Non “P.C.” Rules for Voting, 1890

Another find from my pile of old books, this one a small, blue, cloth-bound book, about the size of my hand, called “Edison’s Handy Encyclopaedia of General Information and Universal Atlas,” original copyright 1890 and latest reprint in 1896.

What caught my attention was the section called “Qualifications for Voting in Each State of the Union,”  specifically, the many and often surprising things which prevented people from being allowed to vote.  The section begins:

In all of the States the right to vote at general elections is restricted to males of 21 years of age and upward.  Women are entitled to vote at school elections in several States.  They are entitled by local law to full suffrage in the Territories of Utah and Wyoming.  (See article entitled “Woman Suffrage.” 

(Note:   the capitalization and punctuation were kept he same here, and there was no end parentheses for the paragraph.)

Okay–1890–the whole women not being allowed to vote thing was expected.  I was a bit surprised that the minimum age was 21.  But where it really got interesting was the column titled “Persons Excluded from Suffrage.”

There were many and varied reasons for people to be banned from taking part in elections.  Again, some were expected, such as being convicted of a crime, with each state having their own wording and specifics.  Previously accepting bribes in exchange for votes is commonly mentioned as a disqualification.  But many of the things that would disqualify a person from voting were a surprise and some not very “P.C.”  Here is a list:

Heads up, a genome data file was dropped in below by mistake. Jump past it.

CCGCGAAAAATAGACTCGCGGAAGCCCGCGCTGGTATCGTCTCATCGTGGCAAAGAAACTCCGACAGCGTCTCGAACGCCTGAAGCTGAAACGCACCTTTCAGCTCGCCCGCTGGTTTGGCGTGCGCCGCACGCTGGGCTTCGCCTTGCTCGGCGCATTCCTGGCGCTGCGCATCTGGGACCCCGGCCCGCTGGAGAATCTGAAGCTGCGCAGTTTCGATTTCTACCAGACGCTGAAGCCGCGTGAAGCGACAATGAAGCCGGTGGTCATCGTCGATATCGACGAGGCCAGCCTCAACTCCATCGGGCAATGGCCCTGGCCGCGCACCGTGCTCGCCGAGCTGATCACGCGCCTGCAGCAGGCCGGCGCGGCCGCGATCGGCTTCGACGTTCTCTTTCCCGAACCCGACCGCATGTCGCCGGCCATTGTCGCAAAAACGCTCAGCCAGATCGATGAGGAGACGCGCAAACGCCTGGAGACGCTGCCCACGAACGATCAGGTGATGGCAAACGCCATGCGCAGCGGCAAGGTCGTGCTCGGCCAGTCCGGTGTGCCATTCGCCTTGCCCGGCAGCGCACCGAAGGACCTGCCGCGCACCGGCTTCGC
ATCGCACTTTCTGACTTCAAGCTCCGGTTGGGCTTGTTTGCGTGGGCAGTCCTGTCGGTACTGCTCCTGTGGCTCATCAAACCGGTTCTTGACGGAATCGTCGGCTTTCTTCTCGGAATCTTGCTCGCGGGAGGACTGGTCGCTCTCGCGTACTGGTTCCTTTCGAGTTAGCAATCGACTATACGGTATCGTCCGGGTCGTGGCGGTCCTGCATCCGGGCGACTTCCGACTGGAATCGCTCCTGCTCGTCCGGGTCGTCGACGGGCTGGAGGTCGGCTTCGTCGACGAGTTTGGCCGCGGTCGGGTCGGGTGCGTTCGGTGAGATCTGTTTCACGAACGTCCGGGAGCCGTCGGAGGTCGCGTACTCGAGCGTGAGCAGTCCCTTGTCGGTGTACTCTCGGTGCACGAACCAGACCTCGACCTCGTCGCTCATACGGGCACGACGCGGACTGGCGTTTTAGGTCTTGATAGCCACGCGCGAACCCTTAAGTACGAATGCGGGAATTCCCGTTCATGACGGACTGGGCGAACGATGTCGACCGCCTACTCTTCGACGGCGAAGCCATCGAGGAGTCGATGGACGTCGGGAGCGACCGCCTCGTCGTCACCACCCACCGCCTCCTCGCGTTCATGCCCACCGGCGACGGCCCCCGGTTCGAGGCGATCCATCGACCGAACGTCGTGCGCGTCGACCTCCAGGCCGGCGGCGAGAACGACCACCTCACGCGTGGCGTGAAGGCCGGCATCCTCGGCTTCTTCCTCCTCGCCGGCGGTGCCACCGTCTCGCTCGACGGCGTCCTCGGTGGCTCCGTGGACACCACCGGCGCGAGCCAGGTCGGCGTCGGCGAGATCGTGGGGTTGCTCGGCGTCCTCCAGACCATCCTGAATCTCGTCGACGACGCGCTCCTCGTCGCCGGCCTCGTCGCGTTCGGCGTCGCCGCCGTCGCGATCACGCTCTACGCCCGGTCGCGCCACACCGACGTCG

Idiots and insane (appeared as an exclusion in many state laws and usually listed together, although Missouri specified “persons in asylums at public expense” – I’m not sure if this meant that if you were in a private asylum at your family’s expense you could possibly still vote?).

United States soldiers and sailors (also very common; I’m not sure what the reason is behind this–perhaps because they usually weren’t stationed in their home state?  Or perhaps they were considered too poor to vote? [see “Paupers” below]).

Chinese (California, Oregon).

Convicted of dueling (Connecticut, South Carolina); Sending, bringing, or accepting dueling challenge (Florida); duelists and accessories (Michigan); duelists and abettors (Virginia).

Paupers (Connecticut, Maine, Missouri, Rhode Island, South Carolina, Texas, West Virginia); paupers except honorably discharged U.S. soldiers and sailors (Massachusetts, New Hampshire).

Rebels (Kansas); Unamnestied Confederates who bore arms against the U.S. (Nevada).

Indians not taxed (Maine, Mississippi).

Indians (Michigan).

Persons excused from paying taxes at their own request (New Hampshire).

I like that last rule; I think I would have moved to New Hampshire.

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